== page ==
Acephalgic migraine is a term used interchangeably with the term migraine equivalents. These terms by definition refer to any migrainous phenomena that may occur in the absence of a migraine headache.1 Perhaps 20% of migraineurs may experience acephalgic attacks of migraine at one time or another. The idea that various symptoms can occur in the absence of any headache has been noted for hundreds of years, but very little has been written about this condition recently. Some people do not believe the symptoms that are often classified as migraine equivalents are in actuality part of the migraine syndrome. Because there is as yet no specific test for migraine, there is no proof that these various symptoms are due to the same neurovascular dysfunction we know as migraine. The diagnosis of migraine is based only on the patient's history and the exclusion of other diagnoses. It is not unusual for a headache patient to see several headache “specialists” and be given different diagnoses.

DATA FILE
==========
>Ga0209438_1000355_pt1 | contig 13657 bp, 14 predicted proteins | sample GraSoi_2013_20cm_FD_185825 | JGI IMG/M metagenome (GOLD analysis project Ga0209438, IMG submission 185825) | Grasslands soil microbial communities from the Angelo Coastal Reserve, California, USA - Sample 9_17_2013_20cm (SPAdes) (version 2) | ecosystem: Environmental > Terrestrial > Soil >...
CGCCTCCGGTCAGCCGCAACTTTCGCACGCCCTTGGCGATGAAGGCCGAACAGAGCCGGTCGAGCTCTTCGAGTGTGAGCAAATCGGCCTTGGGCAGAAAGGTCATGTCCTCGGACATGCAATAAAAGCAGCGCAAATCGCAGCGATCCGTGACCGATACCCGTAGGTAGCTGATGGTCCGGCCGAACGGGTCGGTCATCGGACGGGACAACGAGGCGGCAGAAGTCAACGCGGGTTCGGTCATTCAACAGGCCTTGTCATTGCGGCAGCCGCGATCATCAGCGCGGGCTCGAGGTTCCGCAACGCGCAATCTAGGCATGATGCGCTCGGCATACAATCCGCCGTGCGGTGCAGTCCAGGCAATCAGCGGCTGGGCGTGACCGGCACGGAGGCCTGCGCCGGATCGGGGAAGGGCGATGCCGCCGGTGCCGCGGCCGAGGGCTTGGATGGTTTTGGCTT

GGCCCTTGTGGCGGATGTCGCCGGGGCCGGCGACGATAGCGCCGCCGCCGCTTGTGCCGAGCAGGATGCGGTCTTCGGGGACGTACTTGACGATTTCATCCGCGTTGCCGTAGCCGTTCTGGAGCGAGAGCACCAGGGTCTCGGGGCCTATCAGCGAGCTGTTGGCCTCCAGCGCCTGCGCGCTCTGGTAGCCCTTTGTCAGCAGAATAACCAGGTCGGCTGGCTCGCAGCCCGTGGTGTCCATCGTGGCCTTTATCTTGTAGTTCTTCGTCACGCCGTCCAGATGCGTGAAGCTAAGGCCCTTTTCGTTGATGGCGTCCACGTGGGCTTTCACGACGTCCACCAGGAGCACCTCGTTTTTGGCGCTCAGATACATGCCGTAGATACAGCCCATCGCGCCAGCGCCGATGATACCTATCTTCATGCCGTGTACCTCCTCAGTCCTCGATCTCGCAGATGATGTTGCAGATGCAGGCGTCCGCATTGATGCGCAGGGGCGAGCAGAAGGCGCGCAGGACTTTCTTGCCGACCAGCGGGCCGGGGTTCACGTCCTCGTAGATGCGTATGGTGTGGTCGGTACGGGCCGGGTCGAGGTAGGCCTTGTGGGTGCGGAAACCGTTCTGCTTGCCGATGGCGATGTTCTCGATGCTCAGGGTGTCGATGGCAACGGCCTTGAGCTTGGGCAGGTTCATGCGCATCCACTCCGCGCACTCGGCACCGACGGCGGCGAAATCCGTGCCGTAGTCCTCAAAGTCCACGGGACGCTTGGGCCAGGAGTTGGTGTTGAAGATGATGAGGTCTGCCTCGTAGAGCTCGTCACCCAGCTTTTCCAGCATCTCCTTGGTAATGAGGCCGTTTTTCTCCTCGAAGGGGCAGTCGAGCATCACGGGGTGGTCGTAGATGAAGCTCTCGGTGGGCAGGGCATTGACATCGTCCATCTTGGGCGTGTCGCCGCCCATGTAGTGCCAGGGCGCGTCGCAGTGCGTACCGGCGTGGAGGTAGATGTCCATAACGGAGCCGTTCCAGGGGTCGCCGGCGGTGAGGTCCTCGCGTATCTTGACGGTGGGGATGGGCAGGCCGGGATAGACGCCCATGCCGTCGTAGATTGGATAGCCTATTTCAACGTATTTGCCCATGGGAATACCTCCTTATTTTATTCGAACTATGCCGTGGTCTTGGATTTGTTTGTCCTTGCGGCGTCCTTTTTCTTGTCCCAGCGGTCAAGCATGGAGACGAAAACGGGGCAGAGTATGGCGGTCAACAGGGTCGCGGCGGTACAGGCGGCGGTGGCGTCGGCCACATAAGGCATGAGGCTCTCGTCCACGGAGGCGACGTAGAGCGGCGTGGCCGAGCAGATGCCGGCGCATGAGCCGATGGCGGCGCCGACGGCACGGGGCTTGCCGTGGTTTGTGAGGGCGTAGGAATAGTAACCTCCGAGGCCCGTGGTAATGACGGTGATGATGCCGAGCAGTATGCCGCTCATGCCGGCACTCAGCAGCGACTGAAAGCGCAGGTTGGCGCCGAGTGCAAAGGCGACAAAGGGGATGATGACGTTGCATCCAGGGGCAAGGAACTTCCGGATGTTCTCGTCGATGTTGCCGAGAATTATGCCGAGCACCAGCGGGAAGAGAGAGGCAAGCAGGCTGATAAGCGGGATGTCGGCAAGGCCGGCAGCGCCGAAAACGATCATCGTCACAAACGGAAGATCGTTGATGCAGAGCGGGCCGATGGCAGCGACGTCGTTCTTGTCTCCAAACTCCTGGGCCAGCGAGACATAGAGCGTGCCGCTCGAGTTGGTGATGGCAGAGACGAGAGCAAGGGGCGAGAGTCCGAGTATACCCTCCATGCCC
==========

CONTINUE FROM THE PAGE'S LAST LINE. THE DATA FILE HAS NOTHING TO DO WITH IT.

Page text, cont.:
Some prefer the term “migraine accompaniments” for neurological or visual symptoms occurring with or without a headache.2 The aura of the classic migraine attack may linger into the painful phase and thus “accompany” rather than just precede the headache. At times, symptoms typical of the aura may occur and may not be followed by a headache (acephalgic migraine). The term “complicated migraine”should probably be reserved for those neural and/or visual symptoms that outlast the headache by at least 24 hours and should not be used when referring to symptoms of shorter duration which may accompany the headache or which occur in the absence of migraine headache. Although non-visual migraine equivalents are not nearly as common as visual symptoms, it is important to recognize the fact that migraine may account for almost any recurrent, transient, episodic organ dysfunction.